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Food Inspiration Magazine is the online magazine for foodservice professionals in search of inspiration and innovation. With the magazine we collect, enrich and spread inspiration. The free subscription magazine is published eight times per year and is an abundant source of inspiration for food and hospitality professionals. Our readers can be found in the U.S., Northern Europe, Latin America and Asia.

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He was the claimed Green Chef of the Year by Fortune Magazine twice, he travels the world to promote sustainable fish and pursues a zero-waste policy at his restaurants. Chef William Dissen explains why adopting a sustainable approach to working as a chef is no more than logical to him. ‘It is simply the smartest business model.’  

THE MARKETPLACE IN ASHEVILLE, NORTH CAROLINA

How a dish washer gave his heart to the cooking profession

Although his grandmother and mother were capable cooks, the family often ate TV dinners. When he started job washing dishes at a restaurant, the tasted what a professional chef can do with fresh ingredients for the first time. He was sold instantly. Although he graduated from college in both French and English, he knew deep down inside that there was only one thing he truly wanted: to cook. So, he left West Virginia for the Culinary Institute of America in Hyde Park, New York. Here, his teachers reiterated time and again that every chef ought to start his or her day at the local marketplace to see what the changing seasons have to offer that morning.

Asheville is on its way to becoming the foodtopia of the USA

Right from the very start of his career as a chef, William wanted nothing more than to open his own restaurant: a restaurant that he could build up entirely from scratch. During a visit to Asheville in 2009 he immediately fell in love with this small town in the western part of North Carolina. ‘It had a southern feel, but also exuded the atmosphere of California as well as New York. Asheville has since become a popular holiday destination and a genuine foodtopia, but this was hardly the case then. The town boasted no more than a dozen restaurants. There are currently over 600 restaurants here, with a new one opening up almost every week.’

2012 & 2013
“Green Chef of the Year” (Fortune Magazine – Brainstorm GREEN)

2013
12 Up & Coming Southern Chefs (Business Insider Magazine)
Rising Star Chef (Star Chef Magazine)

2013 - present
Best Chefs America

2016 - present
Board of Directors – Appalachian Sustainable Agriculture Project

A SELECTION OF THE AWARDS RECEIVED BY WILLIAM DISSEN

The pioneer of the now immensely popular farm-to-table movement

Chef William bought The Market Place, which had been a fine dining restaurant in downtown Asheville since 1979, and created a more low-threshold atmosphere here. The menu features dishes like heirloom tomato salad: locally grown tomatoes, velvety mozzarella and freshly made pesto. Or fried red snapper with watermelon panzanella and cornbread croutons. And to prove that vegan cuisine can also be incredibly tasty, the restaurant also offers Carolina gold rice risotto: a vegan risotto with harissa oil, cashew butter and thinly sliced fennel. Each of the components in these dishes is a genuine explosion of flavour. You can taste the love with which the ingredients have been grown, harvested and prepared.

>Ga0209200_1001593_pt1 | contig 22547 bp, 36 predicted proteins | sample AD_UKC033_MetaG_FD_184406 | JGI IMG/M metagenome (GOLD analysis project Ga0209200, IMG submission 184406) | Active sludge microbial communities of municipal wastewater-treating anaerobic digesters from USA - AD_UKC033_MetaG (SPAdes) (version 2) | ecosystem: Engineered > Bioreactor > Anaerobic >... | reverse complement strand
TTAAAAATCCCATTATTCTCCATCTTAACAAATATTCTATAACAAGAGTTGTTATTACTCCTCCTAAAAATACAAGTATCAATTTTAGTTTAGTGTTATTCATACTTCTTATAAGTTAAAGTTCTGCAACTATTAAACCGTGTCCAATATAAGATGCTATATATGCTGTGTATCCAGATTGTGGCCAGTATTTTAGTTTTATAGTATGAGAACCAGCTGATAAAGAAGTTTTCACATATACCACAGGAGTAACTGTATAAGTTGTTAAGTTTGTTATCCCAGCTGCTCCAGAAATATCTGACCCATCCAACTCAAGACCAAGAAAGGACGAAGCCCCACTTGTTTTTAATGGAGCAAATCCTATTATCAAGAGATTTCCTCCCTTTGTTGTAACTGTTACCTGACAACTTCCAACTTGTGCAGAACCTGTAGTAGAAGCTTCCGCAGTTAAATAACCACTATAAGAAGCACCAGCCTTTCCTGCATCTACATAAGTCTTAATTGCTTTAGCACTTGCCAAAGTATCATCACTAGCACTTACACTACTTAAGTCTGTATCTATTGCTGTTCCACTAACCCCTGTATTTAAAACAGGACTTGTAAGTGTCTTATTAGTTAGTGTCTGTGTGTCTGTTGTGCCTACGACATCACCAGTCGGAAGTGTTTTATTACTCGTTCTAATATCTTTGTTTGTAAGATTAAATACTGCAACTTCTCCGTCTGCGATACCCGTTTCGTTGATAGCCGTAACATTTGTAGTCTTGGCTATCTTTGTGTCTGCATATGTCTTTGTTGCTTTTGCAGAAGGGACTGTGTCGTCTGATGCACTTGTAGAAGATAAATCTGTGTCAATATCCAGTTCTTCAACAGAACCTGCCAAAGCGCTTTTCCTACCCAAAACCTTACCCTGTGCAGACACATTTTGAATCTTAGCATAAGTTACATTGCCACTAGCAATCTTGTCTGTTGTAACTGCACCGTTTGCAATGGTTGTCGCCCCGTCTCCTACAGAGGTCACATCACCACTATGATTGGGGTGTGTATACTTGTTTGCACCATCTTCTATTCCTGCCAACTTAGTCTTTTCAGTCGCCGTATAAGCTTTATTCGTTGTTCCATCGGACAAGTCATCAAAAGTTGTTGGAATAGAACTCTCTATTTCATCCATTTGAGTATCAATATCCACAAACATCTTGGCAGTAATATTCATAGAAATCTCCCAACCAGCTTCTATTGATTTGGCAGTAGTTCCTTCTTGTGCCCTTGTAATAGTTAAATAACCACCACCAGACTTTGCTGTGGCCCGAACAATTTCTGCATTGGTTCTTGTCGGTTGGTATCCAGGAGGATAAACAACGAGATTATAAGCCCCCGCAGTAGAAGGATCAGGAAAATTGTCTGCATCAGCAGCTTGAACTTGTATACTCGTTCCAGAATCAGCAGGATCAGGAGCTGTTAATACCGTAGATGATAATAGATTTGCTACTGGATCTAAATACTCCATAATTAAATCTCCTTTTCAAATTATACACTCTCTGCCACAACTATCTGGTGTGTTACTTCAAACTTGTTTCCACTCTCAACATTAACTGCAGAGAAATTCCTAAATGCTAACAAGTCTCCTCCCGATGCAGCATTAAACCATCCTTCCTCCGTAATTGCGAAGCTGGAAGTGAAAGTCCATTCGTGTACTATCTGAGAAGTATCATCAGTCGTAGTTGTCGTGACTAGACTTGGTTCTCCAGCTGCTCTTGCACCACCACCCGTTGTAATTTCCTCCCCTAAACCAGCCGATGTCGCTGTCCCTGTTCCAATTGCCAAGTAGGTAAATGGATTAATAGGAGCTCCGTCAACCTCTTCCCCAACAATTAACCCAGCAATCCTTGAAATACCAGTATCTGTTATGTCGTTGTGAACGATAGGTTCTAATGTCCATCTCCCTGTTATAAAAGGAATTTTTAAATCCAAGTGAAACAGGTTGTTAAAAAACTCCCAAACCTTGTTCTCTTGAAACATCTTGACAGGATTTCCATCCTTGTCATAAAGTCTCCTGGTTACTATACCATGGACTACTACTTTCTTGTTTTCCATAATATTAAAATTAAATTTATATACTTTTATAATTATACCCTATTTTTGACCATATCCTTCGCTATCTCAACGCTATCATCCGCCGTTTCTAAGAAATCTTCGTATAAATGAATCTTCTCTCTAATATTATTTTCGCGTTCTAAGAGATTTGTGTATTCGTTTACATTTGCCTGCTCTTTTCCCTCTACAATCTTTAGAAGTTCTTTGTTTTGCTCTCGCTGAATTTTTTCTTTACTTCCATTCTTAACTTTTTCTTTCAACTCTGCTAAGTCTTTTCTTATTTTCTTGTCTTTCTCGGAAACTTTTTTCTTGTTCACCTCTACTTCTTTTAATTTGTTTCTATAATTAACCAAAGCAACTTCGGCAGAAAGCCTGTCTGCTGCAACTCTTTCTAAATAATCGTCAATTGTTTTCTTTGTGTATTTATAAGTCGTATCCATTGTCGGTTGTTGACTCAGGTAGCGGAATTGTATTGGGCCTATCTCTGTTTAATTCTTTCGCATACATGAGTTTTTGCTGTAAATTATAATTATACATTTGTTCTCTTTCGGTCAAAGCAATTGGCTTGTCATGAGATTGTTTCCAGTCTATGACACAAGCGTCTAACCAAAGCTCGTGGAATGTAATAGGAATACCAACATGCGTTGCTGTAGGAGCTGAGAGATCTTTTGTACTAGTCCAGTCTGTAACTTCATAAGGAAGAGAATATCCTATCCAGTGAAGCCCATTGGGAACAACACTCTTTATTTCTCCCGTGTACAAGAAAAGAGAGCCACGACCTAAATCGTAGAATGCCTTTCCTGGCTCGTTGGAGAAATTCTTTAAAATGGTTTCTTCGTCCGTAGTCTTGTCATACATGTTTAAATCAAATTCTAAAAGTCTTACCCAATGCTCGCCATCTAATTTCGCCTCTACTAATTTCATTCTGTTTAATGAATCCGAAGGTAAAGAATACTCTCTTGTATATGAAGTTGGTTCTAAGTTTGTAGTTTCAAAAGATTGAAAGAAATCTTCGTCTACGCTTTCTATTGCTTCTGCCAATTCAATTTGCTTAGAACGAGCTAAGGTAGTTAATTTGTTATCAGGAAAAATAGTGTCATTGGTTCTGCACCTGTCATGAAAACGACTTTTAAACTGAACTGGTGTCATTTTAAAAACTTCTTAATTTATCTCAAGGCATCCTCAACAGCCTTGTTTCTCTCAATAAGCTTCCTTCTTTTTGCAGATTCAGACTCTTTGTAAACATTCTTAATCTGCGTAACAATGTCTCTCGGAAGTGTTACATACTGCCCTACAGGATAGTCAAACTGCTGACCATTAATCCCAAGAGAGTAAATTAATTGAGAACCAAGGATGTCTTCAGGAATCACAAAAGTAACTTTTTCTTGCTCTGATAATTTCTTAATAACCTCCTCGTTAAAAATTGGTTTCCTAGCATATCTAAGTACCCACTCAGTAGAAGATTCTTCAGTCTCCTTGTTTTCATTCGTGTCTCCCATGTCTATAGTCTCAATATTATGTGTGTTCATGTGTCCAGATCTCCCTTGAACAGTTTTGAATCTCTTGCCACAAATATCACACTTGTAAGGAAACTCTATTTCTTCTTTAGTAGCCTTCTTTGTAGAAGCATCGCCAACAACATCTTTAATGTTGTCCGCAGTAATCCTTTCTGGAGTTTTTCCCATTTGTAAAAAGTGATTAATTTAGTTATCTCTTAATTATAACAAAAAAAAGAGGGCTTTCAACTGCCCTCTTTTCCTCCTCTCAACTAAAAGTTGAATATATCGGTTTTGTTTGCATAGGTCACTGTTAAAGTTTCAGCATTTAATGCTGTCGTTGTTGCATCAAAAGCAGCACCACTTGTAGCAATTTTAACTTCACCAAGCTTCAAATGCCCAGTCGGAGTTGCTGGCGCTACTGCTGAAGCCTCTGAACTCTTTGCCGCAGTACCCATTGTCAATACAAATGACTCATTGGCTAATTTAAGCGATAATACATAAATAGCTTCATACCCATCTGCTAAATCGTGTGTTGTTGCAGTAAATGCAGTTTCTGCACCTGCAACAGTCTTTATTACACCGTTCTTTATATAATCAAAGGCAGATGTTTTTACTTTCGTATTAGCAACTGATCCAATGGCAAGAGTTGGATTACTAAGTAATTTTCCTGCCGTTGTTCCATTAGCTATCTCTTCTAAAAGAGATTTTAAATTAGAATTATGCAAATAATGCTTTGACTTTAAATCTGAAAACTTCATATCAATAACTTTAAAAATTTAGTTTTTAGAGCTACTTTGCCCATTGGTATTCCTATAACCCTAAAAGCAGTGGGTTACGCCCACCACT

William was one of the pioneers of the now immensely popular farm-to-table movement in Asheville. ‘I had to pull out all the stops to convince the farmers around here to supply me with their fresh products directly, instead of first selling them at the farmer’s market. Fortunately, they soon realized that this was a win-win situation: they were able to deliver quite a lot of their produce to me before the market had even opened.’

To this chef, there is no other business model imaginable. ‘Good food has its origin in good people. People you know. So you have to ask yourself this question: do I really, truly want to cook good food? If your answer is yes, you should source your products from local farmers. And try to throw away as little food as possible. Throwing away food is tantamount to throwing away hard-earned cash; it’s as simple as that.’

‘They don’t give a shit’

‘Many chefs think that working in a more sustainable manner is expensive, or more complex, or takes too long. But, to be honest: they don’t give a shit. Sure, I would earn more money if I bought cheaper products, but would my food be just as good? Everything is given added value if you make your purchases with care and adopt the most sustainable approach possible. I’m convinced that our guests can taste this added value.’ 

‘The Market Place has been open since 1979 – it’s a veritable dinosaur in the restaurant world – and we have opened another two restaurants since then: the Haymaker in Charlotte and Bille D’s Fried Chicken in Asheboro. So, I certainly think this is a good business model. And you know, I sleep pretty well at night. Not everyone can say that, I suppose.’

Everything is given added value if you make your purchases with care and adopt the most sustainable approach possible.

Born and bred in the hilly countryside of the Appalachian Mountains in West Virginia, William saw his grandmother preserve vegetables from her vegetable garden in Mason jars in summer so that the family could enjoy them all year long. ‘People who live in the mountains never throw anything away; this is no more than common sense. It is a philosophy that I have always lived by.’